The Trinity

First Presbyterian – Lafayette, Louisiana
June 19, 2011 – Trinity Sunday (Year A) – Father's Day
Genesis 1:1 - 2:4a
Psalm 8 (sung with cantor)
2 Corinthians 13:11-13
Matthew 28:16-20

"You know about The Trinity, right?" That was the first truly doctrinal question that was asked of me as I moved from Georgia to Louisiana. It was not so much of a question of what I knew as much as it was an attempt to be sure I understood where I was.

The Trinity stands as a means of describing completeness.  It is a word used religiously and culturally to describe something that can only be understood as the sum of its parts.  By the same token, the concept of a triune God has offered as much confusion as it has clarity for centuries.  Yet here in south Louisiana, the Trinity is simply a part of who we are and what we do. Everywhere you look you will see the Fluer de Lis.

Interpretations of this symbol vary widely, and I think it is fair to say that it is more of a cultural symbol than a religious symbol. But there it is – three leaves of a lily gathered as one.  You can scarcely know the whole without the parts being joined together.

That brings me back to the earlier question that I left to simmer for a few minutes – the question about knowing the Trinity. I was listening to cooking show on the radio while driving around town yesterday. The man began with melting butter, and then he said to throw in some onions. Next came some celery, and then of course – bell pepper!  He threw in some garlic for good measure – perhaps that was for wisdom.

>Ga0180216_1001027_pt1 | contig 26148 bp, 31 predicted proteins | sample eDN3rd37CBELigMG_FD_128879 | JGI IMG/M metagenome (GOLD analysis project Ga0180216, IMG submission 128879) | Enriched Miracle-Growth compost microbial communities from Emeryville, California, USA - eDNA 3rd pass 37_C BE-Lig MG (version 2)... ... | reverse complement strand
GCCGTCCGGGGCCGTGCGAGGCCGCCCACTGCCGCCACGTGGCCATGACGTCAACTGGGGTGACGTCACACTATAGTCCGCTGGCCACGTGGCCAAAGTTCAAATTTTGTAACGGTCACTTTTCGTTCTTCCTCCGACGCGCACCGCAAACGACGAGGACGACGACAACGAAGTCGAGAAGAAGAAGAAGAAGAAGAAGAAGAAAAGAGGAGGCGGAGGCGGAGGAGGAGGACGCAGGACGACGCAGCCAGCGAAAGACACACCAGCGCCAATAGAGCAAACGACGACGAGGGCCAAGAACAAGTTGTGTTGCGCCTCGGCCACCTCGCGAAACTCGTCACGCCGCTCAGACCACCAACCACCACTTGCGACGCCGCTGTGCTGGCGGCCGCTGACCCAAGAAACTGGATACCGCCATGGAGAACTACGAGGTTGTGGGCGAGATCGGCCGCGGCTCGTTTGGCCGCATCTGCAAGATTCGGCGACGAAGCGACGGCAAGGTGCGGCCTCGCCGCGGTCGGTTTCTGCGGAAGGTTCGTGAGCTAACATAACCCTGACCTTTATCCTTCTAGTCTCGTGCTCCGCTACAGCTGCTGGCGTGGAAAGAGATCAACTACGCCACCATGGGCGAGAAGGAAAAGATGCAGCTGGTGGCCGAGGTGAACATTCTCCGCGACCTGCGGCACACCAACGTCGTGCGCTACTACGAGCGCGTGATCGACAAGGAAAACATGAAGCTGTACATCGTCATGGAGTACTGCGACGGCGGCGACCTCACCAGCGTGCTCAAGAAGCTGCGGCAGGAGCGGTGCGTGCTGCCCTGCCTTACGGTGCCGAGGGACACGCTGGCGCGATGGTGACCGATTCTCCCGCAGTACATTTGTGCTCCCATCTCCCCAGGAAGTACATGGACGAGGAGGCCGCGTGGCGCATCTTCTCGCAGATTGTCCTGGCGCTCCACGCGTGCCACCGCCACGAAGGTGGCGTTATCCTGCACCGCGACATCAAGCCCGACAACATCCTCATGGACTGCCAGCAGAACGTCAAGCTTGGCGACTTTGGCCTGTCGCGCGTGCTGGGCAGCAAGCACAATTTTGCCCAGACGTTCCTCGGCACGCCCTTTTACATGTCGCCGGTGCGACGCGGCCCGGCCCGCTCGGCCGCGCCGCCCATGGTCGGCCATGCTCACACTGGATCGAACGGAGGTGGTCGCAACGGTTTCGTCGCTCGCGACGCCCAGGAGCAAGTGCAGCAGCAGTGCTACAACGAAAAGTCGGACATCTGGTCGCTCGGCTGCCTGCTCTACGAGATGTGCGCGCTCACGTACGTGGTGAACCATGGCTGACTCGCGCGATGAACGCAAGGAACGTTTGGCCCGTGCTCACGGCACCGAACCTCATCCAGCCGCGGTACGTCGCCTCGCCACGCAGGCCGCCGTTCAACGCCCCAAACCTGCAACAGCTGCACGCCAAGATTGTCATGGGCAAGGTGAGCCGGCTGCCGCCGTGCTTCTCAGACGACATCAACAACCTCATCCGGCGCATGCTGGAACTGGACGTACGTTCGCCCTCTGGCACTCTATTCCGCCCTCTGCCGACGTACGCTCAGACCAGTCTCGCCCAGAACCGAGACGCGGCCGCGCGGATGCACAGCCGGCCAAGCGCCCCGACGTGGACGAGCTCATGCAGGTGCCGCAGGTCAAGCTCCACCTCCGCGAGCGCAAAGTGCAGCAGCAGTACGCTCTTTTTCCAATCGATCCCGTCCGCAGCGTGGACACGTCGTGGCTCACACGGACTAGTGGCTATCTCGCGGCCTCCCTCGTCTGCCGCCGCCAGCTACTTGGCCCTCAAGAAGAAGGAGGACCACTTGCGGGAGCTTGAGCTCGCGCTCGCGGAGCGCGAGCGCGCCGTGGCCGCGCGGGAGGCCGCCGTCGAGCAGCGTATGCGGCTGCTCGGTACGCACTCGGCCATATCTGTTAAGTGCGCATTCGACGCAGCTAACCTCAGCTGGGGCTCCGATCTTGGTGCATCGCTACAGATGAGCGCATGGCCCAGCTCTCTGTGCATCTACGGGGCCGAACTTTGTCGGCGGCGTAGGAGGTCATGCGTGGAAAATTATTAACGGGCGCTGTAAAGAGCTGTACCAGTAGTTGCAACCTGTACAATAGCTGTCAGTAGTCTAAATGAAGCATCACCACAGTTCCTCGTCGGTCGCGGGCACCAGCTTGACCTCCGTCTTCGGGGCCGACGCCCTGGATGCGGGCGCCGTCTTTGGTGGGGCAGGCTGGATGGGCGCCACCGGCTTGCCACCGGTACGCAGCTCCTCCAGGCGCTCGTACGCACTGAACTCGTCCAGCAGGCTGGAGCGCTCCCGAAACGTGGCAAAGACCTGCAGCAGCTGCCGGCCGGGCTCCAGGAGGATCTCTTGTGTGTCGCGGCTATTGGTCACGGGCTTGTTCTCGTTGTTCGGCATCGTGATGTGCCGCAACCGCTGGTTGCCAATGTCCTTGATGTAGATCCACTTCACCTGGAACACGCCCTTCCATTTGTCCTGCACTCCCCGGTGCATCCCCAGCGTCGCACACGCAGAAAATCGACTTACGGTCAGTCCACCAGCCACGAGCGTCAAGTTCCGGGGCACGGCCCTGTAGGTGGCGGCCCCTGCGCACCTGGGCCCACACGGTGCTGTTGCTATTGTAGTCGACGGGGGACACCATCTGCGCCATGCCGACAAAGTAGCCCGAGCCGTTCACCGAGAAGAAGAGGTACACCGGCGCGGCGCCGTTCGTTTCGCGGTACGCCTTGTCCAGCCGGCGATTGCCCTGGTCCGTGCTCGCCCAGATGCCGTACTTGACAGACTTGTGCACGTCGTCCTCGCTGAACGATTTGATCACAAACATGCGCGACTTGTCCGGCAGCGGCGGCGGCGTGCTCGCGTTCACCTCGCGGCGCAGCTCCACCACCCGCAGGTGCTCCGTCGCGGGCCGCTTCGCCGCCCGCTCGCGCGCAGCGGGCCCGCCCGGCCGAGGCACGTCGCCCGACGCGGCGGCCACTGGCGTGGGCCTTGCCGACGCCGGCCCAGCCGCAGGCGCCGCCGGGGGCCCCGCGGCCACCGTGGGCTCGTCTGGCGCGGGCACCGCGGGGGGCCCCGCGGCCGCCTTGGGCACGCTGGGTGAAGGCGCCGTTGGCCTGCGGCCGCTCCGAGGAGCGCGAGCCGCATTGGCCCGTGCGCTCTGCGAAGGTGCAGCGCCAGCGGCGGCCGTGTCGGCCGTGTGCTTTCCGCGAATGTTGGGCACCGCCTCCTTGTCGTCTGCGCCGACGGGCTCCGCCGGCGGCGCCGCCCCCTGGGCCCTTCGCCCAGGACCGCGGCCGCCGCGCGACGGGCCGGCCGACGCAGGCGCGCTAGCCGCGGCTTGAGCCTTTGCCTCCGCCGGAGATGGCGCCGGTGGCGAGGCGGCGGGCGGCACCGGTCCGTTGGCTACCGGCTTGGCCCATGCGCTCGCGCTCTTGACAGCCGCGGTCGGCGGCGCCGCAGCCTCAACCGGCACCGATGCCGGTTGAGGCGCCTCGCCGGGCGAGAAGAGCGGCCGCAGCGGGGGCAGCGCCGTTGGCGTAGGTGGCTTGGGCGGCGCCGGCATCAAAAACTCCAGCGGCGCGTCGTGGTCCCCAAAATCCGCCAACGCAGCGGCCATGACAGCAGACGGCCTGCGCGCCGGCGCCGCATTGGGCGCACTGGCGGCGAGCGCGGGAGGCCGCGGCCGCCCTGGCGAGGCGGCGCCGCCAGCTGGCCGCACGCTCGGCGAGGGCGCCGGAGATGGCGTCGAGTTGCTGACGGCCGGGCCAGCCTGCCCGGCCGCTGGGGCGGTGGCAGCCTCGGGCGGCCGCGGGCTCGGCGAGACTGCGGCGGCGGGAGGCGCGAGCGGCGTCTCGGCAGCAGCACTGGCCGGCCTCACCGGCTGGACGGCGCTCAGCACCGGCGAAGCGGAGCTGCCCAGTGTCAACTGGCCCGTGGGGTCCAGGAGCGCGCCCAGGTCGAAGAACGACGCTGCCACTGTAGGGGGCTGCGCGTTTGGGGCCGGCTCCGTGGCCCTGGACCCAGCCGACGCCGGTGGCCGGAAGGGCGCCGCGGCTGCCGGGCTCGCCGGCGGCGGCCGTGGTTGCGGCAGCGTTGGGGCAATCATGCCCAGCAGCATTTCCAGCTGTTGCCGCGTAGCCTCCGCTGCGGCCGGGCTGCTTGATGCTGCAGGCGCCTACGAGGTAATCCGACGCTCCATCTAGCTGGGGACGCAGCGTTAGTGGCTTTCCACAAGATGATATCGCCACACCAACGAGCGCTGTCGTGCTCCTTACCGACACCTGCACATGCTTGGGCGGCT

What I find interesting about all of this is that there is a unique blending of flavors that comes from the Cajun version of the Trinity that cannot be understood apart from one aspect or character of the ingredients. The Trinity is the missing link that makes things taste different when you get too far above highway 10.

And so it is with the church. Throughout the centuries we have disagreed about the person and work of Jesus as our redeemer and how that fits in with the idea of God as creator, dispenser of wisdom, and sustainer of all that is.

One of the earliest recorded uses of Trinitarian language to describe God is found in our passage from Matthew.  In fact, this is the only place that Jesus explicitly uses the formula of Father, Son, and Holy Spirit.  It is also interesting to me that the participants listed in this story are the eleven remaining disciples that have gathered with Jesus. We don't know if any others joined them.  What we are told is that they worship him – but some doubted.

Jesus doesn't seem to mind. It doesn't seem to matter that some of them have doubts about this man who has been raised from the dead. How they can have their doubts I cannot imagine, but it doesn't seem to matter to Jesus.